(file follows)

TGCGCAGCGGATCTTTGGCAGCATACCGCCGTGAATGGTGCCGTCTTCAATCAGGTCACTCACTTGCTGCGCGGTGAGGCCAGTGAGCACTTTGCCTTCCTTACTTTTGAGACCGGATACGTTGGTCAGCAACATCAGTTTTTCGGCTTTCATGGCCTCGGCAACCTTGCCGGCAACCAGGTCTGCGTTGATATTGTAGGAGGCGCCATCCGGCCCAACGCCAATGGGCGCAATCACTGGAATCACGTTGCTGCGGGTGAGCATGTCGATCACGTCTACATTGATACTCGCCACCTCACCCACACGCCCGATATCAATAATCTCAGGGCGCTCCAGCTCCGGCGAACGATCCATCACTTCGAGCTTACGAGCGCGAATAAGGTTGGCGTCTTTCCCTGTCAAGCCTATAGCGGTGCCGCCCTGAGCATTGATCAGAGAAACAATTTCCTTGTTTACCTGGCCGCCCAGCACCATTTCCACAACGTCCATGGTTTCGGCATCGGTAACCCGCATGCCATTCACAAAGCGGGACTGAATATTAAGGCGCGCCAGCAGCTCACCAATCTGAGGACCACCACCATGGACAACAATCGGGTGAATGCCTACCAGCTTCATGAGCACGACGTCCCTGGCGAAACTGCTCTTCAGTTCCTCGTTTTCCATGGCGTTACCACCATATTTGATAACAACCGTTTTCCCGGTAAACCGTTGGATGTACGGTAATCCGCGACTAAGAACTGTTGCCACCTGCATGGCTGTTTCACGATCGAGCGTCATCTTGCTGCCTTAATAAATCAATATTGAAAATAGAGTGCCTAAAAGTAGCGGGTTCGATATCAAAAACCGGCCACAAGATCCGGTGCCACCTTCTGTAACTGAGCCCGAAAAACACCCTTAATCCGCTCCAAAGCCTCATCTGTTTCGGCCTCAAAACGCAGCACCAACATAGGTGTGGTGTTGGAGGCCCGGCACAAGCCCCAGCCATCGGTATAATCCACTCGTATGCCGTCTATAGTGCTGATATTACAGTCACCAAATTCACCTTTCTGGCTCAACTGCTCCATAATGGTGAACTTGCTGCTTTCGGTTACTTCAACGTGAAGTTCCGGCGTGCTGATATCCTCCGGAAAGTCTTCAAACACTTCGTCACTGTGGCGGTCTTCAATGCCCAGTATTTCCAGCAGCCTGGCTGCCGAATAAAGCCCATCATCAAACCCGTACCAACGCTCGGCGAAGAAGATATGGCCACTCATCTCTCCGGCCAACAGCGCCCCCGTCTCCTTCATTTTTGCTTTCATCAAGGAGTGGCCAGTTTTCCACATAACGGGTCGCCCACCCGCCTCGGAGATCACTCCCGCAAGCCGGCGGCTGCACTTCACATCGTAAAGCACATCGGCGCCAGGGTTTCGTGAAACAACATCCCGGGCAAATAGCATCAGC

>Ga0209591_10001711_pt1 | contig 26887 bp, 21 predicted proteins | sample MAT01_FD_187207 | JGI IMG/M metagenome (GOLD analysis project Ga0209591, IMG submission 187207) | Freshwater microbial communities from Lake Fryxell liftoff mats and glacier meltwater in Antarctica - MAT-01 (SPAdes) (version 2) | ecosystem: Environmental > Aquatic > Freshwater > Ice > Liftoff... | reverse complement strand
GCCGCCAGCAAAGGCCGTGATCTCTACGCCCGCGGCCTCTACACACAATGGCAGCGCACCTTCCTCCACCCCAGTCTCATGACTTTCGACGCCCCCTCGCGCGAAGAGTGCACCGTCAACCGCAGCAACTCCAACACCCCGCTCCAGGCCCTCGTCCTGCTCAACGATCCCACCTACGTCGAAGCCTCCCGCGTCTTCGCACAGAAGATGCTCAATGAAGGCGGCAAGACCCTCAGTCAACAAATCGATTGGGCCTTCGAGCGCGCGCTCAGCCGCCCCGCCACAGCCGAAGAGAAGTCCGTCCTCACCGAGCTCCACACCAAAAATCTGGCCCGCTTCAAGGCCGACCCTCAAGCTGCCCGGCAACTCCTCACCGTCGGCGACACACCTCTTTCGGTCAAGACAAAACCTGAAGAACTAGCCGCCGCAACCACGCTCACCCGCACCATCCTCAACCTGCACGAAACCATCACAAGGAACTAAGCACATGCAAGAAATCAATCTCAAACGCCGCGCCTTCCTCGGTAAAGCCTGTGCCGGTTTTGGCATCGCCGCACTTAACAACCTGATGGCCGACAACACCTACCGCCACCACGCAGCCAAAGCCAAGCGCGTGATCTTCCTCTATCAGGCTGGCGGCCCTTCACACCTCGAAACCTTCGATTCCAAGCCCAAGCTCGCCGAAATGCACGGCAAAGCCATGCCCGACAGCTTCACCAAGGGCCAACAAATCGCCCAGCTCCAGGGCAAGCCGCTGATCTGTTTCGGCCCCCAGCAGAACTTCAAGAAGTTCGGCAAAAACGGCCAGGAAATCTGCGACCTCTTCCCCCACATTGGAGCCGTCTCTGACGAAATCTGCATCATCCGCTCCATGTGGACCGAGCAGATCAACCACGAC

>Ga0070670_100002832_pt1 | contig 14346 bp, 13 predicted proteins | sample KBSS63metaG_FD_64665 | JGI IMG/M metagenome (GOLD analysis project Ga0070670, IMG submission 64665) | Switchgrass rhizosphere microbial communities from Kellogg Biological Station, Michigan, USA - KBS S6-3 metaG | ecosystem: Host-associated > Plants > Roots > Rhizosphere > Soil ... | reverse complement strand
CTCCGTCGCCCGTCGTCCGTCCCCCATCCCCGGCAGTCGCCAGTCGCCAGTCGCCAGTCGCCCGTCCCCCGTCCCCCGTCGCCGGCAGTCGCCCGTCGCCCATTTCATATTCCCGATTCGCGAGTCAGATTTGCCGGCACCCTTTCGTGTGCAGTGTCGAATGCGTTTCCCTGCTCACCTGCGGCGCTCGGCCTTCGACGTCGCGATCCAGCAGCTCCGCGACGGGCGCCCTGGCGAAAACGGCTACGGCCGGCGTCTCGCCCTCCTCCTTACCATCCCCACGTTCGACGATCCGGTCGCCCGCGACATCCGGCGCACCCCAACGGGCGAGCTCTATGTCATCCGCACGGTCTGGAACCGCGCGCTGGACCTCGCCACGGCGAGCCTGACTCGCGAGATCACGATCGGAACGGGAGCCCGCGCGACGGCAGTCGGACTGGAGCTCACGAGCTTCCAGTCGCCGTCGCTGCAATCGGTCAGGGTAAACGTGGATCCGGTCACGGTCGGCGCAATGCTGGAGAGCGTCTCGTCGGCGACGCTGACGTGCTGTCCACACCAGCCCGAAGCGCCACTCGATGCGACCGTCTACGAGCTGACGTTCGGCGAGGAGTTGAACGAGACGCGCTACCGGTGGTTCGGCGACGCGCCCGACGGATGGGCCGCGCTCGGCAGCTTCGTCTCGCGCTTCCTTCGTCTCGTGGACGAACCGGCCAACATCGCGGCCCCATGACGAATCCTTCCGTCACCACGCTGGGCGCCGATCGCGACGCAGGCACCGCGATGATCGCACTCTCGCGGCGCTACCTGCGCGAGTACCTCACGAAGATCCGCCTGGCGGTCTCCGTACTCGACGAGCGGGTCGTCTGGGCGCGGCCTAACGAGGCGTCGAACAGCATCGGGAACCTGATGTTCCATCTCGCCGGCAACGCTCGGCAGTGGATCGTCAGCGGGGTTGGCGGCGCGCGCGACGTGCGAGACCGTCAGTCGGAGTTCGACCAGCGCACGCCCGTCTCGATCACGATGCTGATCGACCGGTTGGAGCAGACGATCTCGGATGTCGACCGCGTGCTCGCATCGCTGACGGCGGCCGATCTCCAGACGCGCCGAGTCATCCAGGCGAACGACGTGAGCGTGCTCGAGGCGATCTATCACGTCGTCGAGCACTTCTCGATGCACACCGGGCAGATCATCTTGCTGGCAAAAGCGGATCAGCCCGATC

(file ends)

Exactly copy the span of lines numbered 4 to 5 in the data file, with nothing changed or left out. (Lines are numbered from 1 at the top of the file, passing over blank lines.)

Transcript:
>Ga0070670_100002832_pt1 | contig 14346 bp, 13 predicted proteins | sample KBSS63metaG_FD_64665 | JGI IMG/M metagenome (GOLD analysis project Ga0070670, IMG submission 64665) | Switchgrass rhizosphere microbial communities from Kellogg Biological Station, Michigan, USA - KBS S6-3 metaG | ecosystem: Host-associated > Plants > Roots > Rhizosphere > Soil ... | reverse complement strand
CTCCGTCGCCCGTCGTCCGTCCCCCATCCCCGGCAGTCGCCAGTCGCCAGTCGCCAGTCGCCCGTCCCCCGTCCCCCGTCGCCGGCAGTCGCCCGTCGCCCATTTCATATTCCCGATTCGCGAGTCAGATTTGCCGGCACCCTTTCGTGTGCAGTGTCGAATGCGTTTCCCTGCTCACCTGCGGCGCTCGGCCTTCGACGTCGCGATCCAGCAGCTCCGCGACGGGCGCCCTGGCGAAAACGGCTACGGCCGGCGTCTCGCCCTCCTCCTTACCATCCCCACGTTCGACGATCCGGTCGCCCGCGACATCCGGCGCACCCCAACGGGCGAGCTCTATGTCATCCGCACGGTCTGGAACCGCGCGCTGGACCTCGCCACGGCGAGCCTGACTCGCGAGATCACGATCGGAACGGGAGCCCGCGCGACGGCAGTCGGACTGGAGCTCACGAGCTTCCAGTCGCCGTCGCTGCAATCGGTCAGGGTAAACGTGGATCCGGTCACGGTCGGCGCAATGCTGGAGAGCGTCTCGTCGGCGACGCTGACGTGCTGTCCACACCAGCCCGAAGCGCCACTCGATGCGACCGTCTACGAGCTGACGTTCGGCGAGGAGTTGAACGAGACGCGCTACCGGTGGTTCGGCGACGCGCCCGACGGATGGGCCGCGCTCGGCAGCTTCGTCTCGCGCTTCCTTCGTCTCGTGGACGAACCGGCCAACATCGCGGCCCCATGACGAATCCTTCCGTCACCACGCTGGGCGCCGATCGCGACGCAGGCACCGCGATGATCGCACTCTCGCGGCGCTACCTGCGCGAGTACCTCACGAAGATCCGCCTGGCGGTCTCCGTACTCGACGAGCGGGTCGTCTGGGCGCGGCCTAACGAGGCGTCGAACAGCATCGGGAACCTGATGTTCCATCTCGCCGGCAACGCTCGGCAGTGGATCGTCAGCGGGGTTGGCGGCGCGCGCGACGTGCGAGACCGTCAGTCGGAGTTCGACCAGCGCACGCCCGTCTCGATCACGATGCTGATCGACCGGTTGGAGCAGACGATCTCGGATGTCGACCGCGTGCTCGCATCGCTGACGGCGGCCGATCTCCAGACGCGCCGAGTCATCCAGGCGAACGACGTGAGCGTGCTCGAGGCGATCTATCACGTCGTCGAGCACTTCTCGATGCACACCGGGCAGATCATCTTGCTGGCAAAAGCGGATCAGCCCGATC